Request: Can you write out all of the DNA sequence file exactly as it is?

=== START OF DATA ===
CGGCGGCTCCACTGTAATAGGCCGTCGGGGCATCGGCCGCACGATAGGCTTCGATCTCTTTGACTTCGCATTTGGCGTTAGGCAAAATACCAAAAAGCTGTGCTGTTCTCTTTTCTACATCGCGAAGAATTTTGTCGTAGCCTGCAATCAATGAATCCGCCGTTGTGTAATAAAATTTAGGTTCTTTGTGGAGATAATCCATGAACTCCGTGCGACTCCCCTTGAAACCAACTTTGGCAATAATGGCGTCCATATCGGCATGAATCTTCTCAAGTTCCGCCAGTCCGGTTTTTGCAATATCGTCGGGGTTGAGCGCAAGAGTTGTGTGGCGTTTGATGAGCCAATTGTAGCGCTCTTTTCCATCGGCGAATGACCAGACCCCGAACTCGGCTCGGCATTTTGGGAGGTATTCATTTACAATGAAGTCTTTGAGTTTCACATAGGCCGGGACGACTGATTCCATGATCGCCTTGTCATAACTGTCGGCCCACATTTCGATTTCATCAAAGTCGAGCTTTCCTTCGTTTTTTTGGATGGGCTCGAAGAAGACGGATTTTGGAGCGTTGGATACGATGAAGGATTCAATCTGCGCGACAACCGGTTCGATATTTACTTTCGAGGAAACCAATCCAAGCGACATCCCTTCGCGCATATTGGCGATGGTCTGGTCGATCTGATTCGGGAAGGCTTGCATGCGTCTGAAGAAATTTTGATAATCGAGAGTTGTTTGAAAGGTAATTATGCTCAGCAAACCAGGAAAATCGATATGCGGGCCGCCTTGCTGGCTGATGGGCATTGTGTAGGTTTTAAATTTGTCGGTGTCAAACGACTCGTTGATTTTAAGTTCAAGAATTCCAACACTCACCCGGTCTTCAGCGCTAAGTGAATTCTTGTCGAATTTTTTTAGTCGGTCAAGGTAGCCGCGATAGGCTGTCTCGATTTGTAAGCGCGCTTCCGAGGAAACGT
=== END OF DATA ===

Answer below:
CGGCGGCTCCACTGTAATAGGCCGTCGGGGCATCGGCCGCACGATAGGCTTCGATCTCTTTGACTTCGCATTTGGCGTTAGGCAAAATACCAAAAAGCTGTGCTGTTCTCTTTTCTACATCGCGAAGAATTTTGTCGTAGCCTGCAATCAATGAATCCGCCGTTGTGTAATAAAATTTAGGTTCTTTGTGGAGATAATCCATGAACTCCGTGCGACTCCCCTTGAAACCAACTTTGGCAATAATGGCGTCCATATCGGCATGAATCTTCTCAAGTTCCGCCAGTCCGGTTTTTGCAATATCGTCGGGGTTGAGCGCAAGAGTTGTGTGGCGTTTGATGAGCCAATTGTAGCGCTCTTTTCCATCGGCGAATGACCAGACCCCGAACTCGGCTCGGCATTTTGGGAGGTATTCATTTACAATGAAGTCTTTGAGTTTCACATAGGCCGGGACGACTGATTCCATGATCGCCTTGTCATAACTGTCGGCCCACATTTCGATTTCATCAAAGTCGAGCTTTCCTTCGTTTTTTTGGATGGGCTCGAAGAAGACGGATTTTGGAGCGTTGGATACGATGAAGGATTCAATCTGCGCGACAACCGGTTCGATATTTACTTTCGAGGAAACCAATCCAAGCGACATCCCTTCGCGCATATTGGCGATGGTCTGGTCGATCTGATTCGGGAAGGCTTGCATGCGTCTGAAGAAATTTTGATAATCGAGAGTTGTTTGAAAGGTAATTATGCTCAGCAAACCAGGAAAATCGATATGCGGGCCGCCTTGCTGGCTGATGGGCATTGTGTAGGTTTTAAATTTGTCGGTGTCAAACGACTCGTTGATTTTAAGTTCAAGAATTCCAACACTCACCCGGTCTTCAGCGCTAAGTGAATTCTTGTCGAATTTTTTTAGTCGGTCAAGGTAGCCGCGATAGGCTGTCTCGATTTGTAAGCGCGCTTCCGAGGAAACGT